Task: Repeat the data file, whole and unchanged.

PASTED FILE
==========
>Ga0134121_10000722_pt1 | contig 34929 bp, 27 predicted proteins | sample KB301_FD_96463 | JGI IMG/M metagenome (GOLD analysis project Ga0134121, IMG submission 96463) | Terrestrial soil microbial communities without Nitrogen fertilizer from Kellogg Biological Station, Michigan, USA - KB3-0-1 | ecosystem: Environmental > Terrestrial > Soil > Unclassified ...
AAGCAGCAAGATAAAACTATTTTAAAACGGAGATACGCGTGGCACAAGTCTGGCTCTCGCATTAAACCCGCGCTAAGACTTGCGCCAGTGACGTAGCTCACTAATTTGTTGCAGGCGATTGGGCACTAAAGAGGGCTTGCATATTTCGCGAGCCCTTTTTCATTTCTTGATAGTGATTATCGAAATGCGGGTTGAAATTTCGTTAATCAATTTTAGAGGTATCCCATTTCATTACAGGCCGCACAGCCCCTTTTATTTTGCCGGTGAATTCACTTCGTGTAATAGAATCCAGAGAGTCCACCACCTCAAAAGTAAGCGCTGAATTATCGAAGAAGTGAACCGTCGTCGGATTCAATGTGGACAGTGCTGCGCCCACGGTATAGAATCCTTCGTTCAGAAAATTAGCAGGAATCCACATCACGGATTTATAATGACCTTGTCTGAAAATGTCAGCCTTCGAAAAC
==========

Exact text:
>Ga0134121_10000722_pt1 | contig 34929 bp, 27 predicted proteins | sample KB301_FD_96463 | JGI IMG/M metagenome (GOLD analysis project Ga0134121, IMG submission 96463) | Terrestrial soil microbial communities without Nitrogen fertilizer from Kellogg Biological Station, Michigan, USA - KB3-0-1 | ecosystem: Environmental > Terrestrial > Soil > Unclassified ...
AAGCAGCAAGATAAAACTATTTTAAAACGGAGATACGCGTGGCACAAGTCTGGCTCTCGCATTAAACCCGCGCTAAGACTTGCGCCAGTGACGTAGCTCACTAATTTGTTGCAGGCGATTGGGCACTAAAGAGGGCTTGCATATTTCGCGAGCCCTTTTTCATTTCTTGATAGTGATTATCGAAATGCGGGTTGAAATTTCGTTAATCAATTTTAGAGGTATCCCATTTCATTACAGGCCGCACAGCCCCTTTTATTTTGCCGGTGAATTCACTTCGTGTAATAGAATCCAGAGAGTCCACCACCTCAAAAGTAAGCGCTGAATTATCGAAGAAGTGAACCGTCGTCGGATTCAATGTGGACAGTGCTGCGCCCACGGTATAGAATCCTTCGTTCAGAAAATTAGCAGGAATCCACATCACGGATTTATAATGACCTTGTCTGAAAATGTCAGCCTTCGAAAAC